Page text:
Evolution of Dogs and Wolves

Do you think Noah had two of every single dog breed on the ark? Or do you believe that dogs evolved from wolves?

wolf town_3

The latest research from PLOS Genetics suggests that today’s dogs and gray wolves share a common ancestor in an extinct wolf lineage that lived thousands of years ago. The researchers found no clear genetic link between the modern dogs and wolves studied, so dogs and wolves likely diverged from the same Stone Age wolves between 11,000 to 16,000 years ago.

We still don’t know how dogs were domesticated. We don’t even know when precisely, but one estimate is between 18,800 to 32,100 years ago. Could someone please write some historical fiction about this? I would love to read a Paleolithic-era novel about a European hunter-gatherer in the Stone Age and the very first pet dog.

To me, dog breeding is strong evidence that evolution happens. I compare a pug to a Great Pyrenees and wonder, How are these even the same species?

I also wonder, What would happen if we stopped breeding dogs?

The dog welfare community seems universally opposed to puppy mills and pet store dogs. These days, the politically correct, animal friendly way to acquire a dog is to rescue one from an animal shelter.

But “dog breeder” is not synonymous with “puppy mill.” Each dog breed was created for a reason, and responsible breeders exist. Isis and Leo both came from breeders committed to preserving the qualities that make German shepherds so loyal, intelligent, hard-working, and really, really, ridiculously good-looking.

Abandoning dog breeding means saying goodbye to the distinctions between Labradors and Belgian Malinois and border collies …

The dogs studied in the aforementioned PLOS Genetics research were basenjis from central Africa and dingos from Australia. These smallish, pointy-eared breeds bear some resemblance to the dogs I’ve seen in the streets of Thailand and India. Most street dogs, I’m fairly certain, are not bred by people.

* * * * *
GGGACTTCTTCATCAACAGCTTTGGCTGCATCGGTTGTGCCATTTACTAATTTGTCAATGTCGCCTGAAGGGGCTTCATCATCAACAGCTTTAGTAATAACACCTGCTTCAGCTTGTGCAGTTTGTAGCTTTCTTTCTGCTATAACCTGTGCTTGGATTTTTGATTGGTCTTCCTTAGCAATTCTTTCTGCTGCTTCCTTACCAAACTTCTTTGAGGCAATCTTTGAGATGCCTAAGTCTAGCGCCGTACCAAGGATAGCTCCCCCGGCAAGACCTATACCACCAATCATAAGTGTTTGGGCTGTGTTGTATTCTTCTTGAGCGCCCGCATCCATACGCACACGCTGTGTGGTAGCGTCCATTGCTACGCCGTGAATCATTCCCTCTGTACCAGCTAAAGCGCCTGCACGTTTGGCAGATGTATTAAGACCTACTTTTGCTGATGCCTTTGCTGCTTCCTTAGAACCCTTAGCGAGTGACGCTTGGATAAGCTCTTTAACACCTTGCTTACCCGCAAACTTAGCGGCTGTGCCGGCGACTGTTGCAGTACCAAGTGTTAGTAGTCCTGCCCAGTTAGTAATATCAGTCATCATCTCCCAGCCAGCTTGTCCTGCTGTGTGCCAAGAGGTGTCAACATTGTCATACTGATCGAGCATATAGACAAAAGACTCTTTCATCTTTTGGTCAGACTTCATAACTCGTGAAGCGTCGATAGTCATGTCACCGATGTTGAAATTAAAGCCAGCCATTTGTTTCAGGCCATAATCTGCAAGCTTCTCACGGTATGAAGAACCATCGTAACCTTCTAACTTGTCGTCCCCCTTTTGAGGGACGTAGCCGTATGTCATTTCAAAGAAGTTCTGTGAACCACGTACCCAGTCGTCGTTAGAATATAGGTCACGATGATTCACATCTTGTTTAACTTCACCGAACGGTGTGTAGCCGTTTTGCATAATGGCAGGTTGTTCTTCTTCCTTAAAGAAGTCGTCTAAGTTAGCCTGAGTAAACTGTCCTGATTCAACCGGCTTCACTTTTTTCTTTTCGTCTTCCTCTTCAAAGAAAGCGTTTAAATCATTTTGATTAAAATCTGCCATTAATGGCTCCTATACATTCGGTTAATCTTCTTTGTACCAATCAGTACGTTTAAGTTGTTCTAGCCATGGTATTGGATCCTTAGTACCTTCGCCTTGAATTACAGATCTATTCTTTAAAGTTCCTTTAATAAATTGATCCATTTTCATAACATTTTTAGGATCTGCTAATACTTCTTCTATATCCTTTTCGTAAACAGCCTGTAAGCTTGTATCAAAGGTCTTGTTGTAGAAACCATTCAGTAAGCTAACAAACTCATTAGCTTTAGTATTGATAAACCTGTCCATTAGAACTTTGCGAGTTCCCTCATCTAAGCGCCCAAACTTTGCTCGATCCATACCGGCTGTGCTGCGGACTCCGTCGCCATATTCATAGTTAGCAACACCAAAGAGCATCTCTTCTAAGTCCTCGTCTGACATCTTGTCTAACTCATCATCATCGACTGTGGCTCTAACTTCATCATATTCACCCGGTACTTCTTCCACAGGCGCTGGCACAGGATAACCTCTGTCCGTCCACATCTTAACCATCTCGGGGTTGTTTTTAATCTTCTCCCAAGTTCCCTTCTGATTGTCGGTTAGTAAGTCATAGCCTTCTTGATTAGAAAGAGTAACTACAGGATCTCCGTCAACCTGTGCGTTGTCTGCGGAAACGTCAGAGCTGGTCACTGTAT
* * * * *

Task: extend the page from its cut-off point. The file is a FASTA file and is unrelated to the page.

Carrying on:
I wonder, if people stopped breeding dogs to have longer coats, and flatter faces, and floppy ears, would all dogs evolve to look like this one?

E is for Evolution.

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Published by Kari Neumeyer

Writer, editor, dog mom, ovarian cancer survivor

10 thoughts on “Evolution of Dogs and Wolves

  1. “Slow though the process of selection may be, if feeble man can do much by his powers of artificial selection, I can see no limit to the amount of change, to the beauty and infinite complexity of the co-adaptations between all organic beings, one with another and with their physical conditions of life, which may be effected in the long course of time by nature’s power of selection.” Darwin, On the Origin of Species

  2. The Mammoth Hunters: Earth’s Children, Book Three [Mass Market Paperback]
    Jean M. Auel (Author)
    This book is a historical fiction addressing domestication of dogs! It is the third in a series, so it will make more sense if you read the two before it.

  3. Love this post…and good suggestion about a book to read. Read those years ago. I would hate to see responsible dog breeding disappear – pure bred dogs are beautiful and contribute to their community in many ways. RESPONSIBILITY is the thing that needs to be taught. We need to somehow get rid of irresponsible breeders that force these mutations to win beauty contests or to make a buck. I don’t have any answer unfortunately, just indignation.

  4. The PLOS research is amazing. Thanks so much for summing it up, and the book recommendation. I’ll have to check that out.

    And the breeding problems freak me out – it’s so unfair to the dog, and creates such problems for health and behavior it’s insane. I hope that humans come to their senses and stop messing with that.

  5. The potcake dogs of the Bahamas have that universal “street dog” look as well! I’ve had quite a drastic change of heart and mind over the last year about rescue and adoption. I will always be a huge advocate for it, but I no longer believe that EVERYONE should get a shelter dog. People looking for something specific or people new to dogs might be over their heads with many rescue dogs. I think responsible breeders are a very important resource and should not be considered mutually exclusive to rescue and adoption. I believe that education and awareness are the key factors to uniting the two ideas and eradicating warehouse breeders and pet store puppies.

    I don’t always take the time to comment but I wanted to let you know that I always read your thoughtful posts.

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